General Nick Carter told a conference in London that young people born in the 1980s and 1990s were overly concerned with “instant self-gratification” and “what’s in it for them” when they chose a career, leading them to reject the military option outright.
“We are now dealing with a different generation, Generation Y, and they have a slightly different expectation of life,” General Carter said, while announcing a new collaboration between British businesses and the army. “It tends to be slightly self-interested, very committed.”
He added: “They are much more adaptable to the information age than my generation, they want to know what’s in it for them. They are looking for instant self-gratification. What we wish to do is empower every level to seize opportunities that further our cause.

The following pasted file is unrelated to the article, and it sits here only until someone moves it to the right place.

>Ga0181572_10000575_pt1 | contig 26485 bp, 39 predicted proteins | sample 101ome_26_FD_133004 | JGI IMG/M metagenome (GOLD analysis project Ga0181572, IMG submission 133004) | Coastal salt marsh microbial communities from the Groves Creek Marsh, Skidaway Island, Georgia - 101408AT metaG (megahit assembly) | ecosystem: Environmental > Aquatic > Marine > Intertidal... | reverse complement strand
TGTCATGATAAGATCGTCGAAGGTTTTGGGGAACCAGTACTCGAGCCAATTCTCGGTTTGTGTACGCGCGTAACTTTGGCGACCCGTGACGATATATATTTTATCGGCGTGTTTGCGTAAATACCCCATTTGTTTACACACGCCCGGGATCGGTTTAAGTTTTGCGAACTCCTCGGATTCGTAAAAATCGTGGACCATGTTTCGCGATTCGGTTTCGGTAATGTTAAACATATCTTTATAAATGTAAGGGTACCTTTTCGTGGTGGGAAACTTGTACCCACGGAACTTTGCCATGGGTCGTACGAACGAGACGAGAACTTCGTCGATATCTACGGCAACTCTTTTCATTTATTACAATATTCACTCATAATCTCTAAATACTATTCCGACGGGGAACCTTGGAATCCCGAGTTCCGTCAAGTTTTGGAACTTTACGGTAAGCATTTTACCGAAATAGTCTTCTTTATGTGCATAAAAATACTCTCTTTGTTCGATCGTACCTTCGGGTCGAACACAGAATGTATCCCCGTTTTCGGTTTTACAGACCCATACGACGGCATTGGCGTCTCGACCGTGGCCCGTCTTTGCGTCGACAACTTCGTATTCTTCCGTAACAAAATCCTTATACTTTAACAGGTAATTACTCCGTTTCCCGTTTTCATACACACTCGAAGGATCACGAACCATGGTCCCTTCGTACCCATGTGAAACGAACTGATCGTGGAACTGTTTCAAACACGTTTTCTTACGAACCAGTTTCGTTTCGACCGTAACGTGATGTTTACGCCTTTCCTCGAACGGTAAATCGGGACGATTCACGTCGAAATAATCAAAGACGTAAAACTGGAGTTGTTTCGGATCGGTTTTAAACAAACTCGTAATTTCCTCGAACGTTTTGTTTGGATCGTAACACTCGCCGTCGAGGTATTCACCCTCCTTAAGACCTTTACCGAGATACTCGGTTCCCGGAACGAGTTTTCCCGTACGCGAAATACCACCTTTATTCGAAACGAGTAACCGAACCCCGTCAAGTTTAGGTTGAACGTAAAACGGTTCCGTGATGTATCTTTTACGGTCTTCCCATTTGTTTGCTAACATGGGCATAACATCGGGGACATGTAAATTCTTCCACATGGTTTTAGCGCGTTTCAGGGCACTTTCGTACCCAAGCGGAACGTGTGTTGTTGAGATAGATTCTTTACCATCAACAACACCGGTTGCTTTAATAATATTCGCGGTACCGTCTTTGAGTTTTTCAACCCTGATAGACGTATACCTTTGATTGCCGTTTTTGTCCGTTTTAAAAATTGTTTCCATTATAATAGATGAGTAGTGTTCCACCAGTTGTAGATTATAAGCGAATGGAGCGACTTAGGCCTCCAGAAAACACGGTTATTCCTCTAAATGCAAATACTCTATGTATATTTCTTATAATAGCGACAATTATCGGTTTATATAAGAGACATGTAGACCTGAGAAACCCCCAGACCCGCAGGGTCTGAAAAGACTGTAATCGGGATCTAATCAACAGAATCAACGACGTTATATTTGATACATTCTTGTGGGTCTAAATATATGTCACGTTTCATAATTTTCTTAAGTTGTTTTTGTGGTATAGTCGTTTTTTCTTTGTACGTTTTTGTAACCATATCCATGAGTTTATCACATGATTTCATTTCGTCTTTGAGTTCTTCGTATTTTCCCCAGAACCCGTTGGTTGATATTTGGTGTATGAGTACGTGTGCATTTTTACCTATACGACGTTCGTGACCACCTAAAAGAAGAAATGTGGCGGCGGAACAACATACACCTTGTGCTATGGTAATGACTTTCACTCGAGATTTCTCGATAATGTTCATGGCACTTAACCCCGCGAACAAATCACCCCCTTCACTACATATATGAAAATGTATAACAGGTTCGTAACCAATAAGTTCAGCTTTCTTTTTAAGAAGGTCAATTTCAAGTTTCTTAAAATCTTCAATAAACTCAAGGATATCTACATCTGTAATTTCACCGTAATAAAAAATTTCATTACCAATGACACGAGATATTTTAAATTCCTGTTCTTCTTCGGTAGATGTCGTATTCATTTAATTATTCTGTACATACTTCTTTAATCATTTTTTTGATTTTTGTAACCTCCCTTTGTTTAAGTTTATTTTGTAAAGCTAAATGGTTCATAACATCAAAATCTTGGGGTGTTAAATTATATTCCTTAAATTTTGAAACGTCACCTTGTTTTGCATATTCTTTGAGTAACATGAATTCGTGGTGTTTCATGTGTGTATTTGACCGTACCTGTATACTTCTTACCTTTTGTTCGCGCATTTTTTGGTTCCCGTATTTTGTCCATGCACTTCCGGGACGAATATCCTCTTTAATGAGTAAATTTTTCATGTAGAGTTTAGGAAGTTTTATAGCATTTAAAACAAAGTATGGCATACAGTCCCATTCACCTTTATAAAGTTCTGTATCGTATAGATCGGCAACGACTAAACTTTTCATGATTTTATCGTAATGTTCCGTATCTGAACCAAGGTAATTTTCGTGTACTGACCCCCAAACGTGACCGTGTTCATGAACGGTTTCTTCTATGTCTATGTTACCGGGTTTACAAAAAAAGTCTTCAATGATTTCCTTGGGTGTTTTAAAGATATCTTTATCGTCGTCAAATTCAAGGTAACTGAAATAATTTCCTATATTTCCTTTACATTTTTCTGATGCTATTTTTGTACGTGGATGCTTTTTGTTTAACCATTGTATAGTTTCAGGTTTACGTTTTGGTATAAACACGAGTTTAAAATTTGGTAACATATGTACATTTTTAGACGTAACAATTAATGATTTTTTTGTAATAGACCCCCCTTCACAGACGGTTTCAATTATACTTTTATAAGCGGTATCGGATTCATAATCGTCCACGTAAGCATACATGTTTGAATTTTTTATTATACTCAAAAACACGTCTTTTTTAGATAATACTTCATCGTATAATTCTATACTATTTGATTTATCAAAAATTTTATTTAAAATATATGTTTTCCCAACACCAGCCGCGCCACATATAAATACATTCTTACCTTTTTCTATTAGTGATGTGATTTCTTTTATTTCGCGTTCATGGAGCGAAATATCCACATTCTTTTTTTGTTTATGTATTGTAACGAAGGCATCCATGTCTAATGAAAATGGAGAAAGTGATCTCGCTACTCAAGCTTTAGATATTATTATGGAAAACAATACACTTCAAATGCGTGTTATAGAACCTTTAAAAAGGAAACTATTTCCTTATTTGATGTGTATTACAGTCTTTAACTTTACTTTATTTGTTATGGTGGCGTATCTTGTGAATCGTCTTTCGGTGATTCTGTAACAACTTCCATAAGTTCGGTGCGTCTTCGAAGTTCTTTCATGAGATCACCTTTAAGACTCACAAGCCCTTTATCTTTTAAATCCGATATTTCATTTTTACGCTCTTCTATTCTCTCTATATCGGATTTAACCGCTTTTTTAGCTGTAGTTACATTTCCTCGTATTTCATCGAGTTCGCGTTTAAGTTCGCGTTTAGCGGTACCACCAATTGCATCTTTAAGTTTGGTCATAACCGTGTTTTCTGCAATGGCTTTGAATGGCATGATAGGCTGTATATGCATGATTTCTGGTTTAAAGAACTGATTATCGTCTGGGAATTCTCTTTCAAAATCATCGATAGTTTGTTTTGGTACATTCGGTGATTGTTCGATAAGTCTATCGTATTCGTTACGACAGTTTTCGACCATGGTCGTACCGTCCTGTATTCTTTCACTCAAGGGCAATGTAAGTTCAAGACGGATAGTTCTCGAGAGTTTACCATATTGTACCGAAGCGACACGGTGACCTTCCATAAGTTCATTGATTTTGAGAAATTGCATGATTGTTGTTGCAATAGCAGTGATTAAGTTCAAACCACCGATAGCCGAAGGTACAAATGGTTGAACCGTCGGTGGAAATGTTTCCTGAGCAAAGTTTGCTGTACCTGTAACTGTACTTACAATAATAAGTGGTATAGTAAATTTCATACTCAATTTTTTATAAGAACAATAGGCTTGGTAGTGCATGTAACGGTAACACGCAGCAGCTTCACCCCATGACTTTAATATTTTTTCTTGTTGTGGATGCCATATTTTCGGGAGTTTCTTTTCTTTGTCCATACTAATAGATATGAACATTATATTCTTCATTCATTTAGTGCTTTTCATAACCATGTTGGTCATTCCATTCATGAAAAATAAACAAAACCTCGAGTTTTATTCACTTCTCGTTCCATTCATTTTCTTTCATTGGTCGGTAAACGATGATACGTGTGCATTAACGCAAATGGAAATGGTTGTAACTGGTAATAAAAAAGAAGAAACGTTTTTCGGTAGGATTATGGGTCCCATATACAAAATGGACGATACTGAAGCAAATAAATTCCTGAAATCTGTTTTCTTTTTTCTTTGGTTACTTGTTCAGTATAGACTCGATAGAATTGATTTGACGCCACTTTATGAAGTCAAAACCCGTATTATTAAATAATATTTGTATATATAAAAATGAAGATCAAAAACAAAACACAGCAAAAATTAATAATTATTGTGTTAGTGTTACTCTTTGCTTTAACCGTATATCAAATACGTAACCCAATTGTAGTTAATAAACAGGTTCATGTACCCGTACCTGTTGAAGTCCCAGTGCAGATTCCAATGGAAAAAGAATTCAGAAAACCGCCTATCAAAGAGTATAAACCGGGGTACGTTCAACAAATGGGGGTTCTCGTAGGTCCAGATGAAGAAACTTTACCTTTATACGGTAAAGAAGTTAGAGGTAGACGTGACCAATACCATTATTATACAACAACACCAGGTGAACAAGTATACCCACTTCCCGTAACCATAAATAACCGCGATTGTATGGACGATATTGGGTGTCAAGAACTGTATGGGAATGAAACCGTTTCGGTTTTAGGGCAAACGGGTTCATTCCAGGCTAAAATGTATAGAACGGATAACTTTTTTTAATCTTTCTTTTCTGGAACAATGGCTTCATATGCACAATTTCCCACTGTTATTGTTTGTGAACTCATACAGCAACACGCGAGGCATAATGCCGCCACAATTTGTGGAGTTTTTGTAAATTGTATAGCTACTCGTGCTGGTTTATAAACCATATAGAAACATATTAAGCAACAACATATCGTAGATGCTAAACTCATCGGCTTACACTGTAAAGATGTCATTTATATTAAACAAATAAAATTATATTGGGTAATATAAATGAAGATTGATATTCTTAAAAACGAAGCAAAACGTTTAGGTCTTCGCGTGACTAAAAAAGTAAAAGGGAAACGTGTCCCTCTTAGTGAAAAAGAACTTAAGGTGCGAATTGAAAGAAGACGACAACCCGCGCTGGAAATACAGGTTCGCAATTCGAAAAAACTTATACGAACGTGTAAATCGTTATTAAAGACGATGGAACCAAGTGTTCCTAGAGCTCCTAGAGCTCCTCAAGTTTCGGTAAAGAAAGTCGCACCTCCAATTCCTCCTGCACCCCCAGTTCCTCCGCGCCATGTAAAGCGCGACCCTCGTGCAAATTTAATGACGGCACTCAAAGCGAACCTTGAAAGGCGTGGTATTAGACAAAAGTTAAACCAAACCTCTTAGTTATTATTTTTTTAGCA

"Whether you are led or whether you are a leader, leaders don't accept the status quo, they set a clear direction. They have a duty to set standards and have the moral courage to enforce them. We need help in explaining what this is all about and persuading employers that this is not a burden, it's actually a bonus."
The British Army was looking to recruit young people from production, creative areas and fashion design to the reserves to build a “portfolio of ideas”, he said.
General Carter also helped tp re-launch the Armed Forces Covenant - a hypothetical agreement first signed in 2013 between military personnel and the nation which means they forgo certain rights like free speech while in uniform.
It followed last week's launch of a new UK-wide advertising campaign by the British Army to promote “unique lasting bonds of friendship” formed in service.
It currently has 79,000 fully trained soldiers, with a target of 82,000 by 2020.
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